As the longest standing international women’s peace organisation and one of the oldest peace organisations in the world, WILPF has undergone a transformation throughout the years.
On 20 November 2012, we hosted a webinar featuring Catia Cecilia Confortini, Assistant Professor of Peace and Justice Studies at Wellesley College and US representative to WILPF’s International Board, entitled “Tracing the Transformation of WILPF.”
In this webinar, Catia Confortini covers the principles that have guided WILPF throughout the years as a peace and feminist organisation and explains why WILPF has changed its views on certain issues concerning disarmament and decolonisation.
She also explores WILPF’s role in the current age as an anti-war organisation. In her view, the period 1945-1975 ushered in a turn in the organisation’s policies and activism, one that culminated in the mid-70s and served as an important antecedent to feminist activism that continues today.
The webinar was recorded following the launch of her book “Intelligent Compassion: Feminist Critical Methodology in the Women’s International League for Peace and Freedom.” In this book, she takes the reader on a tour of the transformation of WILPF. She traces WILPF’s changing strategies and ideas over a thirty-year period, focusing on three key areas of its work: disarmament, decolonisation, and the conflict in Israel/Palestine. By analysing the shifting ideas and policies of the longest living international women’s peace organisation, she finds answers to international relations questions about the possibility of emancipatory agency in the theoretical methodology of women peace activists and the extent to which activists can transcend the prevailing practices, rules and relations of their eras.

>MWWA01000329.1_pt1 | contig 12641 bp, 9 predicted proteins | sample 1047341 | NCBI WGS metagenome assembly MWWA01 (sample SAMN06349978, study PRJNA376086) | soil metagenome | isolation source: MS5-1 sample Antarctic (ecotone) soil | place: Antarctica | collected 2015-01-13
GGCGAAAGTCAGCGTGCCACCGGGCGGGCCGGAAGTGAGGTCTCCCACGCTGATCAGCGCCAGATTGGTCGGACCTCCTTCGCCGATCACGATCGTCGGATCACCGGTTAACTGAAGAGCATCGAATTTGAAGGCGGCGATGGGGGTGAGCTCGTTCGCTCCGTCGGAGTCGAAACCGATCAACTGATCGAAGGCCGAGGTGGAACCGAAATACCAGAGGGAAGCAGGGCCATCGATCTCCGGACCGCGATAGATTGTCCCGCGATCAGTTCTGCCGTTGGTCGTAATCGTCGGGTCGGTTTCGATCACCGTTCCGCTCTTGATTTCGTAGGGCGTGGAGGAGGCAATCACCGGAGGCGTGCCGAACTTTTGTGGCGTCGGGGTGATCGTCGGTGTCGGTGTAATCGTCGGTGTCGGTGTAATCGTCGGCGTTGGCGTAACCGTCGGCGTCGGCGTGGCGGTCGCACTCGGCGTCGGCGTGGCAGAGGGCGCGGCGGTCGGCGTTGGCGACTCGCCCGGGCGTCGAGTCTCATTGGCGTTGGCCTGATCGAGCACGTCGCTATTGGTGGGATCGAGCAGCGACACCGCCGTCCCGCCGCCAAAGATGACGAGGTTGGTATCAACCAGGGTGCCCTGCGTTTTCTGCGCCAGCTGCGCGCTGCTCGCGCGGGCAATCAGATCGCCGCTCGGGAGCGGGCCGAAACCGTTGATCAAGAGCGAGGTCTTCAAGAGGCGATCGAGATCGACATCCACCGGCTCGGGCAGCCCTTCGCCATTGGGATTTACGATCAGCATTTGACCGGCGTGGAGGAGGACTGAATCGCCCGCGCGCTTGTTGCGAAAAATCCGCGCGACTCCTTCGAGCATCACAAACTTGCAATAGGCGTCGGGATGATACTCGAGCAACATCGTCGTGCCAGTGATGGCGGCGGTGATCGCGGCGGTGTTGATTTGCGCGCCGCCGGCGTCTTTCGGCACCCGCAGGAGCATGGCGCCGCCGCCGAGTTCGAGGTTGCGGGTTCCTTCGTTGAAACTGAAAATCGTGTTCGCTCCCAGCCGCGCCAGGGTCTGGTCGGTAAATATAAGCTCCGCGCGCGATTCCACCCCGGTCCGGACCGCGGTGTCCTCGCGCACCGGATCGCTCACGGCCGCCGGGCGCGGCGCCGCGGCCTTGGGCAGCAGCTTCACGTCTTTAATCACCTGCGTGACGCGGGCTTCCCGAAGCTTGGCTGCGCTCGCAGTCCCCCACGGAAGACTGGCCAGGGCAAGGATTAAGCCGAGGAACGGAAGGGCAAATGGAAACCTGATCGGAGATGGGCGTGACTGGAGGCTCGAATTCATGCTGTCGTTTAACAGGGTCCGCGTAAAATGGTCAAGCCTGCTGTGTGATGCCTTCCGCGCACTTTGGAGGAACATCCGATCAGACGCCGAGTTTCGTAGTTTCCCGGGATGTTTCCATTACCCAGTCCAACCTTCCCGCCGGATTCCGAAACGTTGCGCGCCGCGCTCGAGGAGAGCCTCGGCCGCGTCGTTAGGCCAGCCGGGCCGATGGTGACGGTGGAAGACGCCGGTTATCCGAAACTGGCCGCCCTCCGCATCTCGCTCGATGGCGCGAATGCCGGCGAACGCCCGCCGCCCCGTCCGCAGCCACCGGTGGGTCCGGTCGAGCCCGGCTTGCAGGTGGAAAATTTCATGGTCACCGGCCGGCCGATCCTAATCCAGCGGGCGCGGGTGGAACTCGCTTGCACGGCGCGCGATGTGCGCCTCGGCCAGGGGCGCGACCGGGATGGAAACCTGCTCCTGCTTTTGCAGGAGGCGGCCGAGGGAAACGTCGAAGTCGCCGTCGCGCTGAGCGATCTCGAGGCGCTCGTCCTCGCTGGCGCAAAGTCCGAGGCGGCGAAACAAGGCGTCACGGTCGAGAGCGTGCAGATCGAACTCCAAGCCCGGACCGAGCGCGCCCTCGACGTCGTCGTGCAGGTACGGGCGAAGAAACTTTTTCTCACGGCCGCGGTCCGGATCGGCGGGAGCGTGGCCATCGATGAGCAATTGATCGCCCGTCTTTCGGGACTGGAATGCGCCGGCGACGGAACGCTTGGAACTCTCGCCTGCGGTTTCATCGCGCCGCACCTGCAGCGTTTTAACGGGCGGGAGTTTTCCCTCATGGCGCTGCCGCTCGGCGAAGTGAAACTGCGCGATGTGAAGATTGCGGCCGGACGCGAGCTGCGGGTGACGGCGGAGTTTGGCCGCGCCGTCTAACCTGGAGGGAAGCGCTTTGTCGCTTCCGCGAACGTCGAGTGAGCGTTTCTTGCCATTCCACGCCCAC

We are happy to share with you the first chapter of the book on Feminist Peace, where Catia Confortini explores the international relations theory’s understandings of peace as well as the relationship between peace and feminist international relations. In this chapter, she highlights the importance of analysing women’s peace activism to draw lessons for international relations and feminism as well as the uniqueness of WILPF for this type of project.